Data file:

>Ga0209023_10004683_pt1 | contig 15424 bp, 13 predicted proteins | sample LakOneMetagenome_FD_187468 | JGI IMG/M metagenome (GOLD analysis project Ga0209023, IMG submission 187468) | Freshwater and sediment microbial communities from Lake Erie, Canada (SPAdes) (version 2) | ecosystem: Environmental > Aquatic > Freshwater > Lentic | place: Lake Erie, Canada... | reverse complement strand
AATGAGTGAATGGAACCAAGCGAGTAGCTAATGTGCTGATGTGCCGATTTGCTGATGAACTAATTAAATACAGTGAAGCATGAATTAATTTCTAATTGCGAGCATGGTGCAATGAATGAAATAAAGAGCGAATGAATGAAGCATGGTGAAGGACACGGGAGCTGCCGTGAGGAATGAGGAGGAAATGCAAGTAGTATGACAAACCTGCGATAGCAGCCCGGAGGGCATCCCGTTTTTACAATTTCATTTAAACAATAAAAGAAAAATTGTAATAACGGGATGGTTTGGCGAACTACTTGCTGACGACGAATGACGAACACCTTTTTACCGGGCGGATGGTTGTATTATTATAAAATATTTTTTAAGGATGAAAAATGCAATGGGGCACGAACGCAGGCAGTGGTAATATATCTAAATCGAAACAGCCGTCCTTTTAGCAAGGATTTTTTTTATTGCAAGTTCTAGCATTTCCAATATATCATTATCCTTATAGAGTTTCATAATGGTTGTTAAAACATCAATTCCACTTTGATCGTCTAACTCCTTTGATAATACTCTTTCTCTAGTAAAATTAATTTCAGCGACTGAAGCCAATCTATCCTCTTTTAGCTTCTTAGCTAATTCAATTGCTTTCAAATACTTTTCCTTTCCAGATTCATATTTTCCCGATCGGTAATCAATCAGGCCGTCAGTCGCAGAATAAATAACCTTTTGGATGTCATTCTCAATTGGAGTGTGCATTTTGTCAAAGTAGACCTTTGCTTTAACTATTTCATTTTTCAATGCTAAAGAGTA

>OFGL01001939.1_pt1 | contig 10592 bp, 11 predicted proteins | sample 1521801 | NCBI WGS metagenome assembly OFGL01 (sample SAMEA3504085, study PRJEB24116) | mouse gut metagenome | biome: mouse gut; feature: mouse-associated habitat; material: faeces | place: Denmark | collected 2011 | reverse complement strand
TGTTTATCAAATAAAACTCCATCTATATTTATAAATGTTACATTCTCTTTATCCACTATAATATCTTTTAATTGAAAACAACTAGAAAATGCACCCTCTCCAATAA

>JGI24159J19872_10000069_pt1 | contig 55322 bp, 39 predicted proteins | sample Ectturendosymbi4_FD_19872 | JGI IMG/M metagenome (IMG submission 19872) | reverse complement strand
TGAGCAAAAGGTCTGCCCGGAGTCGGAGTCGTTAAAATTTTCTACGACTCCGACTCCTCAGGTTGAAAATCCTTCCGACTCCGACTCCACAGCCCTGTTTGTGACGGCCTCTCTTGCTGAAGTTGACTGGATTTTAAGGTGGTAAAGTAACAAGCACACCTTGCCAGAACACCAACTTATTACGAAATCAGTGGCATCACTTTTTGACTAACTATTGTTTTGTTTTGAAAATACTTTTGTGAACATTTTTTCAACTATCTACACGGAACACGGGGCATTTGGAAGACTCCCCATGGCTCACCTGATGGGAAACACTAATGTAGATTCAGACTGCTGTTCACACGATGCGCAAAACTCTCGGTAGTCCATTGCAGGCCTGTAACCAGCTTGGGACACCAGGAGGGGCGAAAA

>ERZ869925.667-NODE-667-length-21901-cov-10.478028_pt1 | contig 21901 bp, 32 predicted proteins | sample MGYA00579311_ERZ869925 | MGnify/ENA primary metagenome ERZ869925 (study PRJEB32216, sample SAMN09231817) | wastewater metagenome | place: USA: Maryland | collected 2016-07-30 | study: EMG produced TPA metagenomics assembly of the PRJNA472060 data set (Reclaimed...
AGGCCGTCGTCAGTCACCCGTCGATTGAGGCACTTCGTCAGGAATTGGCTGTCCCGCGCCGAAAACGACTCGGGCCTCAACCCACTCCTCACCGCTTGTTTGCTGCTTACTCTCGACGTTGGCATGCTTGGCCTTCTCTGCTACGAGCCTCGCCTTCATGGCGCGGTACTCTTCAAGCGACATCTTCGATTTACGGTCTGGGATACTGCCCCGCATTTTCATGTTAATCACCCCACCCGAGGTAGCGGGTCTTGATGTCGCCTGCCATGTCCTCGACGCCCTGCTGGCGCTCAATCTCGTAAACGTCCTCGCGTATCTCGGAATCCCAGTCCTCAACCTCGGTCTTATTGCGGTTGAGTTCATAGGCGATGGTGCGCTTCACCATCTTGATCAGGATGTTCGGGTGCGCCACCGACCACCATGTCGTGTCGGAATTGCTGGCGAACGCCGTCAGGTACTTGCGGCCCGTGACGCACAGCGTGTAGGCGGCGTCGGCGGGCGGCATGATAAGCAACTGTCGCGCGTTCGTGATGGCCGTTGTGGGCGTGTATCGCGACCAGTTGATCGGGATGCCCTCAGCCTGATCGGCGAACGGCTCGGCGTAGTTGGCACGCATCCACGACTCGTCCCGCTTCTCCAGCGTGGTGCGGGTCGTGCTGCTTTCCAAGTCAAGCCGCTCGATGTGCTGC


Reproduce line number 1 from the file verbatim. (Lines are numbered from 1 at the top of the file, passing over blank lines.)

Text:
>Ga0209023_10004683_pt1 | contig 15424 bp, 13 predicted proteins | sample LakOneMetagenome_FD_187468 | JGI IMG/M metagenome (GOLD analysis project Ga0209023, IMG submission 187468) | Freshwater and sediment microbial communities from Lake Erie, Canada (SPAdes) (version 2) | ecosystem: Environmental > Aquatic > Freshwater > Lentic | place: Lake Erie, Canada... | reverse complement strand